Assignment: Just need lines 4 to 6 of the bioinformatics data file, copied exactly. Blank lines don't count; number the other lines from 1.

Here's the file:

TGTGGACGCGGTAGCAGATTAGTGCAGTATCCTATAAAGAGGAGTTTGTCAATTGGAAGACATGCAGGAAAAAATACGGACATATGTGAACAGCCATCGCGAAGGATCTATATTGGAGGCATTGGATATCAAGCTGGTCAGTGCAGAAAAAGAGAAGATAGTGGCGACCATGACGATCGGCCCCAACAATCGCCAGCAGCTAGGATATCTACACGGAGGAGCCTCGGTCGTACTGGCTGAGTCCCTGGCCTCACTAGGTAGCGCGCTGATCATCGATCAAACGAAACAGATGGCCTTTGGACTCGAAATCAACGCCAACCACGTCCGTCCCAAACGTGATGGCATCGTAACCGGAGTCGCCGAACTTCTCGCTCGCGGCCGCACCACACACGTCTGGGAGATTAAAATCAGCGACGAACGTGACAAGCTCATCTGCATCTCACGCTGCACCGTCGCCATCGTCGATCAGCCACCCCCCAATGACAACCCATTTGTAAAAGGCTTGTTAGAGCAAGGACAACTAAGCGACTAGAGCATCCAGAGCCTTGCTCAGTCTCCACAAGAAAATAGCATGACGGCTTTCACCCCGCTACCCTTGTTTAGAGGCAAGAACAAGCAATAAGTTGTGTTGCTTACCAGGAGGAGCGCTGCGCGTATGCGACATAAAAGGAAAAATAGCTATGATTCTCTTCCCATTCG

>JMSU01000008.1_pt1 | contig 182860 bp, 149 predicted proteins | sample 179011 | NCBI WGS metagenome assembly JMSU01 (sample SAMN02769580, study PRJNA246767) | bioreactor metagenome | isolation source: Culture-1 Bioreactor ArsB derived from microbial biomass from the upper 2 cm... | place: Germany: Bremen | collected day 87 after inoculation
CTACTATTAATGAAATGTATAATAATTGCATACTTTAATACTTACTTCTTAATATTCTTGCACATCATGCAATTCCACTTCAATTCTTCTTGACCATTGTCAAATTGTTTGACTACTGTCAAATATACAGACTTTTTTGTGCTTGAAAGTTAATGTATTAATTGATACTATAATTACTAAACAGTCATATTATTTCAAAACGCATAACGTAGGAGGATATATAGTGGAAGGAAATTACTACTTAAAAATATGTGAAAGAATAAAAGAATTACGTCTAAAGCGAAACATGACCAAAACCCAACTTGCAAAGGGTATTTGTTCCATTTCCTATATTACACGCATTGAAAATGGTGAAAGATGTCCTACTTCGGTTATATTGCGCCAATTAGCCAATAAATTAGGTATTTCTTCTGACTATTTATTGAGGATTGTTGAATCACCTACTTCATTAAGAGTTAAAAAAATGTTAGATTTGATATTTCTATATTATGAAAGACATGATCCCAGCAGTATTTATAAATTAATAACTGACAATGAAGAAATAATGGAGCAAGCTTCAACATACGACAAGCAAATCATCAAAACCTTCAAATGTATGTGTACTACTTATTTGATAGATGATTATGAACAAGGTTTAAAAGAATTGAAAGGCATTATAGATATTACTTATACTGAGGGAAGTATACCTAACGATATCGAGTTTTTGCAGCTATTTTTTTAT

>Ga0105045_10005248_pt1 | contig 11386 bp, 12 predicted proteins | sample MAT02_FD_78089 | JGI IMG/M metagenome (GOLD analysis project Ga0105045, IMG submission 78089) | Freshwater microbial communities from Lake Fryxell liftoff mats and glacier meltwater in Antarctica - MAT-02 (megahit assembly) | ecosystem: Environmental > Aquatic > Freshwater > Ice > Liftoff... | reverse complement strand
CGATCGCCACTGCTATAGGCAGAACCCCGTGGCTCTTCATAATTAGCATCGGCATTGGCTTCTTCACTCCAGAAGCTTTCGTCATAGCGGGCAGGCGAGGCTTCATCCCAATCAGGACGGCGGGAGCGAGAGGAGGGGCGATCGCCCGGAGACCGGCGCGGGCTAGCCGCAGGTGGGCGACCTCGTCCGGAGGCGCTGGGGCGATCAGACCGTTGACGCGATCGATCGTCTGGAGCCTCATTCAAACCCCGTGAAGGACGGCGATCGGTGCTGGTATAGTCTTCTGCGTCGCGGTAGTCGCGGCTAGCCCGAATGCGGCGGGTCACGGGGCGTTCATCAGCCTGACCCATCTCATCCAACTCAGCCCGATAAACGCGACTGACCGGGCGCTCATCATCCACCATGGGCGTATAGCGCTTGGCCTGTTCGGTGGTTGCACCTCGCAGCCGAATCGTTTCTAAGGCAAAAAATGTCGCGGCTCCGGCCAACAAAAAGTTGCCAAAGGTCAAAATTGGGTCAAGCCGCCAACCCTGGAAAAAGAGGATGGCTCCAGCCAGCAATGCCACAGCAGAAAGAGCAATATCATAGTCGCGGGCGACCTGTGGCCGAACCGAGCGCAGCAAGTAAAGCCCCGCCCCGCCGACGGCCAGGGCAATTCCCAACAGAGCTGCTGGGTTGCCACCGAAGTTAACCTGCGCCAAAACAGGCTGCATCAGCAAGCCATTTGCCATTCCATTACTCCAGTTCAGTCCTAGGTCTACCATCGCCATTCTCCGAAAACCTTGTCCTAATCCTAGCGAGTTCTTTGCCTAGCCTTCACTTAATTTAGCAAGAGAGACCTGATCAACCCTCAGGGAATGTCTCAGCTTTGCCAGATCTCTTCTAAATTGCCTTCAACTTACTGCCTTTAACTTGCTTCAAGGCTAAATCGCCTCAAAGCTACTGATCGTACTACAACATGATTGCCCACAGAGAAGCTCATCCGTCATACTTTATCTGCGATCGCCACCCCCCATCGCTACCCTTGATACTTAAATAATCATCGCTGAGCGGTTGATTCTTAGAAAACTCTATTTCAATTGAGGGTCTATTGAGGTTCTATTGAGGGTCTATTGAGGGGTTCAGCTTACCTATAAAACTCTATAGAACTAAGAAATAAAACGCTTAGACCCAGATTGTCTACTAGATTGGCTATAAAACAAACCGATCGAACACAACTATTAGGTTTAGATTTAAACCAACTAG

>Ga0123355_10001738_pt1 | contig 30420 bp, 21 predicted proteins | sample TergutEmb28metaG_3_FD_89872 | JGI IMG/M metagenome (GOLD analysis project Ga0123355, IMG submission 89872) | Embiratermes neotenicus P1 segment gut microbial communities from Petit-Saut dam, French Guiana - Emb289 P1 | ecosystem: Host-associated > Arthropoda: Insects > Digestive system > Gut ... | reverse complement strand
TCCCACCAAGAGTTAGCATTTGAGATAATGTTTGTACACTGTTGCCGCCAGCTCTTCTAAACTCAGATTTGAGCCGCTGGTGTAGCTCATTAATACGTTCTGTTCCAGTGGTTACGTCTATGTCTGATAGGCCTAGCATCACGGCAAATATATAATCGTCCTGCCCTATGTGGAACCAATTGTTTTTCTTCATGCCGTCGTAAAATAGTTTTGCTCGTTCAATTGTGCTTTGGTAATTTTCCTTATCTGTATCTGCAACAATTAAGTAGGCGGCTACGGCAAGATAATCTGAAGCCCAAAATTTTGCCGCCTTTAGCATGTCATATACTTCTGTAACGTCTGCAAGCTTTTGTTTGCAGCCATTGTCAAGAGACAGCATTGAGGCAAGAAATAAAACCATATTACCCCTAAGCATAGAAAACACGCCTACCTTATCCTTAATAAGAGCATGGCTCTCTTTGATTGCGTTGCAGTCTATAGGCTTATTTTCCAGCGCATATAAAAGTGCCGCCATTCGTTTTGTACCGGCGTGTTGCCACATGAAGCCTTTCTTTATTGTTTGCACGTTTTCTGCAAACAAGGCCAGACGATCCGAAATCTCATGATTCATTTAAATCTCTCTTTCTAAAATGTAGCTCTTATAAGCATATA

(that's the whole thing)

>Ga0105045_10005248_pt1 | contig 11386 bp, 12 predicted proteins | sample MAT02_FD_78089 | JGI IMG/M metagenome (GOLD analysis project Ga0105045, IMG submission 78089) | Freshwater microbial communities from Lake Fryxell liftoff mats and glacier meltwater in Antarctica - MAT-02 (megahit assembly) | ecosystem: Environmental > Aquatic > Freshwater > Ice > Liftoff... | reverse complement strand
CGATCGCCACTGCTATAGGCAGAACCCCGTGGCTCTTCATAATTAGCATCGGCATTGGCTTCTTCACTCCAGAAGCTTTCGTCATAGCGGGCAGGCGAGGCTTCATCCCAATCAGGACGGCGGGAGCGAGAGGAGGGGCGATCGCCCGGAGACCGGCGCGGGCTAGCCGCAGGTGGGCGACCTCGTCCGGAGGCGCTGGGGCGATCAGACCGTTGACGCGATCGATCGTCTGGAGCCTCATTCAAACCCCGTGAAGGACGGCGATCGGTGCTGGTATAGTCTTCTGCGTCGCGGTAGTCGCGGCTAGCCCGAATGCGGCGGGTCACGGGGCGTTCATCAGCCTGACCCATCTCATCCAACTCAGCCCGATAAACGCGACTGACCGGGCGCTCATCATCCACCATGGGCGTATAGCGCTTGGCCTGTTCGGTGGTTGCACCTCGCAGCCGAATCGTTTCTAAGGCAAAAAATGTCGCGGCTCCGGCCAACAAAAAGTTGCCAAAGGTCAAAATTGGGTCAAGCCGCCAACCCTGGAAAAAGAGGATGGCTCCAGCCAGCAATGCCACAGCAGAAAGAGCAATATCATAGTCGCGGGCGACCTGTGGCCGAACCGAGCGCAGCAAGTAAAGCCCCGCCCCGCCGACGGCCAGGGCAATTCCCAACAGAGCTGCTGGGTTGCCACCGAAGTTAACCTGCGCCAAAACAGGCTGCATCAGCAAGCCATTTGCCATTCCATTACTCCAGTTCAGTCCTAGGTCTACCATCGCCATTCTCCGAAAACCTTGTCCTAATCCTAGCGAGTTCTTTGCCTAGCCTTCACTTAATTTAGCAAGAGAGACCTGATCAACCCTCAGGGAATGTCTCAGCTTTGCCAGATCTCTTCTAAATTGCCTTCAACTTACTGCCTTTAACTTGCTTCAAGGCTAAATCGCCTCAAAGCTACTGATCGTACTACAACATGATTGCCCACAGAGAAGCTCATCCGTCATACTTTATCTGCGATCGCCACCCCCCATCGCTACCCTTGATACTTAAATAATCATCGCTGAGCGGTTGATTCTTAGAAAACTCTATTTCAATTGAGGGTCTATTGAGGTTCTATTGAGGGTCTATTGAGGGGTTCAGCTTACCTATAAAACTCTATAGAACTAAGAAATAAAACGCTTAGACCCAGATTGTCTACTAGATTGGCTATAAAACAAACCGATCGAACACAACTATTAGGTTTAGATTTAAACCAACTAG

>Ga0123355_10001738_pt1 | contig 30420 bp, 21 predicted proteins | sample TergutEmb28metaG_3_FD_89872 | JGI IMG/M metagenome (GOLD analysis project Ga0123355, IMG submission 89872) | Embiratermes neotenicus P1 segment gut microbial communities from Petit-Saut dam, French Guiana - Emb289 P1 | ecosystem: Host-associated > Arthropoda: Insects > Digestive system > Gut ... | reverse complement strand